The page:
“This season we have no less than 1400 plots of winter wheat, 1200 plots of winter oilseed rape and 350 plots of winter barley in the ground at Bishop Burton. As well as assessing new varieties, new chemistry and new nutritional ideas, we’re exploring the value and management of a range of exciting crop traits and agronomic techniques. “Impartial research has been at the heart of Agrii from its inception. Our over-riding aim is to provide the intelligence our northern agronomists and their growers need to consistently improve the profitability of the crops they produce for both mainstream and added-value markets. Doing this sustainably with an ever more restricted arsenal of crop protection chemistry makes the thoroughly integrated approach to production and advice that has always been our primary concern more important than ever.”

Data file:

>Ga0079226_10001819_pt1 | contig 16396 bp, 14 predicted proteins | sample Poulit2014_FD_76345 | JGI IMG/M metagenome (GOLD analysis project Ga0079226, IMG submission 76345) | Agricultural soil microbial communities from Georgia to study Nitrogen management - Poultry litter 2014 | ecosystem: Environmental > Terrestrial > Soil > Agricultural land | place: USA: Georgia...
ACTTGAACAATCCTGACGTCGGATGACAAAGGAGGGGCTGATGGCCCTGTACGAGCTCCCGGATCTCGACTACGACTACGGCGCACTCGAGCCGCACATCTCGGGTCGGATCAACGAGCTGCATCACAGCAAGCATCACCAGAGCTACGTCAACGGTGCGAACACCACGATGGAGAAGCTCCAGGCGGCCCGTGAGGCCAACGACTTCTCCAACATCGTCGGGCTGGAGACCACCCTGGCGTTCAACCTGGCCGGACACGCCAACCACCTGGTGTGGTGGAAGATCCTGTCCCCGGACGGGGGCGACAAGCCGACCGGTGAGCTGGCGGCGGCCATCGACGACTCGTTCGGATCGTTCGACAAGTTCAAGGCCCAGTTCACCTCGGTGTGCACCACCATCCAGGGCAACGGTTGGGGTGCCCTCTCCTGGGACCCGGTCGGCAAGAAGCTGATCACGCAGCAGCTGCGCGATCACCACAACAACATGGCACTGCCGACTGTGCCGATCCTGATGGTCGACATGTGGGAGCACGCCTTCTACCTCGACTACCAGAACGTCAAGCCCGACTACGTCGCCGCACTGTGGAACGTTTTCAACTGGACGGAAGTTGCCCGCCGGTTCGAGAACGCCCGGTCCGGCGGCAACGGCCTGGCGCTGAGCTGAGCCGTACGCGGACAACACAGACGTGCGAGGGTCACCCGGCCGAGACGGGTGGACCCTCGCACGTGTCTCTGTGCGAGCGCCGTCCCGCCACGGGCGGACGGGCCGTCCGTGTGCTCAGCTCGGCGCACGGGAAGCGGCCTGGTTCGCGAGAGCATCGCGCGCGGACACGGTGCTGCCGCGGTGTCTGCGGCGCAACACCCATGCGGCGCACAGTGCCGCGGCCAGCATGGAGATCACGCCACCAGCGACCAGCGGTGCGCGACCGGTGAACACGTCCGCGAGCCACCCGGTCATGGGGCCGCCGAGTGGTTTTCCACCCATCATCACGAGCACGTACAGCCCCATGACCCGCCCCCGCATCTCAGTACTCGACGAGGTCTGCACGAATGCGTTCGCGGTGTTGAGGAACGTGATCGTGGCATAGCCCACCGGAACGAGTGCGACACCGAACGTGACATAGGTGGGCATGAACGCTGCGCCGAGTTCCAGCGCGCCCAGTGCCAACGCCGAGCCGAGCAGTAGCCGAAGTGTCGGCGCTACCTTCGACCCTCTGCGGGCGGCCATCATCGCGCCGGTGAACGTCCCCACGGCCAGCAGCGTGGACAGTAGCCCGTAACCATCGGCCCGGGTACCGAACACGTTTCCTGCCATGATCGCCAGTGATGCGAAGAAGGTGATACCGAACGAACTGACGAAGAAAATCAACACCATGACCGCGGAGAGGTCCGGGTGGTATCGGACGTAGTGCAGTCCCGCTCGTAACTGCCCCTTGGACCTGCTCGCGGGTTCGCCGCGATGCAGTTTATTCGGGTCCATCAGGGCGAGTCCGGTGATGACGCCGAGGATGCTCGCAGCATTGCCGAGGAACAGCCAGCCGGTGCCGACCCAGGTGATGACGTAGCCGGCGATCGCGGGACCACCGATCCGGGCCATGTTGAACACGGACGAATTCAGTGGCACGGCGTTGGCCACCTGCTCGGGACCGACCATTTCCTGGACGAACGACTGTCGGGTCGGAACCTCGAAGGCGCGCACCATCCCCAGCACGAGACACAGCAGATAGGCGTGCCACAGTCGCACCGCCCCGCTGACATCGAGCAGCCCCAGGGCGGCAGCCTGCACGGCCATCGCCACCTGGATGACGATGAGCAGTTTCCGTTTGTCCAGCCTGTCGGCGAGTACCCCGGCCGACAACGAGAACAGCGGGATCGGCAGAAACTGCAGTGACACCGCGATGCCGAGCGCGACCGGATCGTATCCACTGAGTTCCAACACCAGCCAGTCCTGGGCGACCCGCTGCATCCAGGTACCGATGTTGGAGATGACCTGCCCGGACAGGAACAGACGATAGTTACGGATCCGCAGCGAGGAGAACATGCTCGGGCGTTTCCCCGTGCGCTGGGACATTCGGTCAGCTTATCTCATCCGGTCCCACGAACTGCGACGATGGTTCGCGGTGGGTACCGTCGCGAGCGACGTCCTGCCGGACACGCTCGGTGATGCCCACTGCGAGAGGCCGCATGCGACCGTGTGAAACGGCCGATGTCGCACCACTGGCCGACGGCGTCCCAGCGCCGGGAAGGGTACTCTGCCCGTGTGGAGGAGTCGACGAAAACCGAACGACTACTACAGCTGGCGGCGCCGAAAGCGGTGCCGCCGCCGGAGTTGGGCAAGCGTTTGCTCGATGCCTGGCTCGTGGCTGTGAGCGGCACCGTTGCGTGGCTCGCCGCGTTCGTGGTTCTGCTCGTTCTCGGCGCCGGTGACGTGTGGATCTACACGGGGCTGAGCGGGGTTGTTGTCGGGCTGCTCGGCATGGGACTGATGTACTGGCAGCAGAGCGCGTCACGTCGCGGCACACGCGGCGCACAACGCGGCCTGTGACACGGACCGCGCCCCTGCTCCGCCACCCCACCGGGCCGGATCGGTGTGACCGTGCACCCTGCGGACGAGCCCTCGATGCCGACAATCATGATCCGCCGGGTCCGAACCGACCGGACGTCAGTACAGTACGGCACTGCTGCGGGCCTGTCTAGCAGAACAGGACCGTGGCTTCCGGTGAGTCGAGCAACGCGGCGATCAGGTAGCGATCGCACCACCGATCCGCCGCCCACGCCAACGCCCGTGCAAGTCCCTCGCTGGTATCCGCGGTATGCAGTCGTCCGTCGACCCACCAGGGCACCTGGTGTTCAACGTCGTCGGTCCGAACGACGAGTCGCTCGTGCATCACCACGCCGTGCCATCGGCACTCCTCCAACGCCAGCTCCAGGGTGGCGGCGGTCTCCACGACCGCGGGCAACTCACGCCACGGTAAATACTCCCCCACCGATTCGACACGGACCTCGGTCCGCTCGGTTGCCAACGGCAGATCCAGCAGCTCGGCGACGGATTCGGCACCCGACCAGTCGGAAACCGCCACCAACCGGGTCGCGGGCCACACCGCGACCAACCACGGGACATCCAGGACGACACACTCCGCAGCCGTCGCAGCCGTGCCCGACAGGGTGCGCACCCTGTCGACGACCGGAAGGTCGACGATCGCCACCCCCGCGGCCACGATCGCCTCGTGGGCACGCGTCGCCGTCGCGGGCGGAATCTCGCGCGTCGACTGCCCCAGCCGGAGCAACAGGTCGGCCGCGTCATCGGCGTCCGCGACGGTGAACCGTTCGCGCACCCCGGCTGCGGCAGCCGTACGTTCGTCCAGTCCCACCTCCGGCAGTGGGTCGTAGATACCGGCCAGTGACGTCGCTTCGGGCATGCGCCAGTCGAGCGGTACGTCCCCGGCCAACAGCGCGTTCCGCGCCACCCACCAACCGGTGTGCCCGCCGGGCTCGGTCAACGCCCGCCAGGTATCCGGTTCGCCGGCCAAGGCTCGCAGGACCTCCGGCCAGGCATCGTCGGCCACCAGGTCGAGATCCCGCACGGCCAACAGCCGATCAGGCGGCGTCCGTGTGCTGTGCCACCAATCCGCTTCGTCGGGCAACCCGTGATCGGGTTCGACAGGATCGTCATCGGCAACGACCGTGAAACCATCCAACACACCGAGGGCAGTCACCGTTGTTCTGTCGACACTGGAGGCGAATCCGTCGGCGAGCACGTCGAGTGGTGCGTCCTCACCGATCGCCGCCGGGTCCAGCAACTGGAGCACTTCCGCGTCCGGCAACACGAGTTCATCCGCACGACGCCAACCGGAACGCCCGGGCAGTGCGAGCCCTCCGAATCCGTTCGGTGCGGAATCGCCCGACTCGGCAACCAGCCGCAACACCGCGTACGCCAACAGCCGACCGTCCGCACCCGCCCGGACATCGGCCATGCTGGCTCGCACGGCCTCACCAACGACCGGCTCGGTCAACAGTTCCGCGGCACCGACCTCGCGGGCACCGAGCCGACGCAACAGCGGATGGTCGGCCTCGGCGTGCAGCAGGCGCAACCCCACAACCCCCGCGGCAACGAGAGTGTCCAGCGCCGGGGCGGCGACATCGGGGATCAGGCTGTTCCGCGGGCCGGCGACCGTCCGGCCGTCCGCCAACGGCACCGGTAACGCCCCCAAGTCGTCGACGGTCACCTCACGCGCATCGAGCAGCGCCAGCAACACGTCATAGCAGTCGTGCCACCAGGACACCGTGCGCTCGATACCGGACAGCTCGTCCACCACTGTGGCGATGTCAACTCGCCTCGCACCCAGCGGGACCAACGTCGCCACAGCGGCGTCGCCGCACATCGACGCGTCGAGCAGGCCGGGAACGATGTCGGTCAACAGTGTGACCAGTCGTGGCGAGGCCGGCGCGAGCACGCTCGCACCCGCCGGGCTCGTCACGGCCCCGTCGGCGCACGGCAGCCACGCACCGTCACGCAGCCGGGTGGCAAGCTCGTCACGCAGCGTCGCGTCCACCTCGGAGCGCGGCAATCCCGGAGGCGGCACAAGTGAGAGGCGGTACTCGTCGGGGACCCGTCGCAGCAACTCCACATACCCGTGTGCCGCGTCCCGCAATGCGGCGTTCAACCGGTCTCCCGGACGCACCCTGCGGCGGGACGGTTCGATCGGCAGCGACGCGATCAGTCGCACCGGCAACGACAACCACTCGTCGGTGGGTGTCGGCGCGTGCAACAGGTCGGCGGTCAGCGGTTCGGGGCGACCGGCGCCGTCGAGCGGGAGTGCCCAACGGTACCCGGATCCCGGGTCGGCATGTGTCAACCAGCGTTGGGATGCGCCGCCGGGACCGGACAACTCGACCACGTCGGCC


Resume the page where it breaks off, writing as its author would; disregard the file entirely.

For more information, please contact: Karen Shead Email:

  8. Innovative Arable Research Strategy Unveiled

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    Genetics, nutrition and soils, precision agronomy, crop protection and emerging technologies are the central pillars of the innovative five year research strategy unveiled this autumn to underpin the most significant expansion in applied research, development and technical support for UK farming in more than 20 years. In a significant first for the agricultural supply industry, the formal plan is designed to focus the multi-million pound extra national Agrii research investment announced last year on the most important gaps in cereal, oilseed rape, potato, vegetable and fruit production knowledge.